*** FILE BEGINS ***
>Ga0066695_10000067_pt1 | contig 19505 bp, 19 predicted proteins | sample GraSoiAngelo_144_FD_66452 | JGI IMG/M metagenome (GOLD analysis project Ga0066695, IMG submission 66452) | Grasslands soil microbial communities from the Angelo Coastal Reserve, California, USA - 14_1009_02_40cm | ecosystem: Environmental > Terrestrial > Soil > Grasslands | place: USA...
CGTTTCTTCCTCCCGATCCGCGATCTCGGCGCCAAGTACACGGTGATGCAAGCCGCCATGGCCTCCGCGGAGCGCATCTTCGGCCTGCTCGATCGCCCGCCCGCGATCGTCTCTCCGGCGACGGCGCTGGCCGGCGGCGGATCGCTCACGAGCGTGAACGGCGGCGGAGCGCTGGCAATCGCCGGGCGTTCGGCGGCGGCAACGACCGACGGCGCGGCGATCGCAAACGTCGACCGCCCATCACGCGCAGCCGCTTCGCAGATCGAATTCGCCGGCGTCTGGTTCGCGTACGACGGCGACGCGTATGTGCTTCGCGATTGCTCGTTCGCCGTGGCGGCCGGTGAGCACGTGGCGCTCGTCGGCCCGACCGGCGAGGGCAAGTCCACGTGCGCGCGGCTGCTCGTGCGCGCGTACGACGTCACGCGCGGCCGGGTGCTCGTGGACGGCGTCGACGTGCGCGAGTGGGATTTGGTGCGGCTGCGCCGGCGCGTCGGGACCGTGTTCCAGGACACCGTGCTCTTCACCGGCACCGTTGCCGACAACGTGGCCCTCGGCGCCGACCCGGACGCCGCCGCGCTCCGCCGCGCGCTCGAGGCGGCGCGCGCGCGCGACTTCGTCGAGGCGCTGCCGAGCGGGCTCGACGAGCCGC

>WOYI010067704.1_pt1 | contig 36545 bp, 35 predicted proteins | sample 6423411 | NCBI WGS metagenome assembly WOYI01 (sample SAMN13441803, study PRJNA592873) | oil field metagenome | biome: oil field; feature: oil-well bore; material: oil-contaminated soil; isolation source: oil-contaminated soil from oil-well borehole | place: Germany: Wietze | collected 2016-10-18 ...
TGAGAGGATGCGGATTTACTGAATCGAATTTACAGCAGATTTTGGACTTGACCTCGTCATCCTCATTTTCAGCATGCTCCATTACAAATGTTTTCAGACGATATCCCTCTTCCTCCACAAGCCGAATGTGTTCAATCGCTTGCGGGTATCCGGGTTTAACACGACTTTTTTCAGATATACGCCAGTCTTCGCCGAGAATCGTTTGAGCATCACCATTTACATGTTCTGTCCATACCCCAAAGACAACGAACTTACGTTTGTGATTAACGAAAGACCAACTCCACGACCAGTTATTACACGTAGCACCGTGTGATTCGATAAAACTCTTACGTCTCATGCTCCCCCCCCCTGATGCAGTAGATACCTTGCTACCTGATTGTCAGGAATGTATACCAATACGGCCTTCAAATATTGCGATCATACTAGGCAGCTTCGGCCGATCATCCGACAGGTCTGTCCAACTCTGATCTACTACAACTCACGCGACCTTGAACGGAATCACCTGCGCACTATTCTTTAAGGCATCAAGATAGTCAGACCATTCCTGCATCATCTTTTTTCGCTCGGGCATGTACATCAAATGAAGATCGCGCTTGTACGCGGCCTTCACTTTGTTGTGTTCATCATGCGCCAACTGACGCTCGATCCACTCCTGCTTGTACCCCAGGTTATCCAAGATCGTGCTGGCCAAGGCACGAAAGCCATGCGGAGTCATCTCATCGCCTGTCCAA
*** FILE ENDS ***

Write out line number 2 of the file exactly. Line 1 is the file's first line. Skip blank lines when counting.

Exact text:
CGTTTCTTCCTCCCGATCCGCGATCTCGGCGCCAAGTACACGGTGATGCAAGCCGCCATGGCCTCCGCGGAGCGCATCTTCGGCCTGCTCGATCGCCCGCCCGCGATCGTCTCTCCGGCGACGGCGCTGGCCGGCGGCGGATCGCTCACGAGCGTGAACGGCGGCGGAGCGCTGGCAATCGCCGGGCGTTCGGCGGCGGCAACGACCGACGGCGCGGCGATCGCAAACGTCGACCGCCCATCACGCGCAGCCGCTTCGCAGATCGAATTCGCCGGCGTCTGGTTCGCGTACGACGGCGACGCGTATGTGCTTCGCGATTGCTCGTTCGCCGTGGCGGCCGGTGAGCACGTGGCGCTCGTCGGCCCGACCGGCGAGGGCAAGTCCACGTGCGCGCGGCTGCTCGTGCGCGCGTACGACGTCACGCGCGGCCGGGTGCTCGTGGACGGCGTCGACGTGCGCGAGTGGGATTTGGTGCGGCTGCGCCGGCGCGTCGGGACCGTGTTCCAGGACACCGTGCTCTTCACCGGCACCGTTGCCGACAACGTGGCCCTCGGCGCCGACCCGGACGCCGCCGCGCTCCGCCGCGCGCTCGAGGCGGCGCGCGCGCGCGACTTCGTCGAGGCGCTGCCGAGCGGGCTCGACGAGCCGC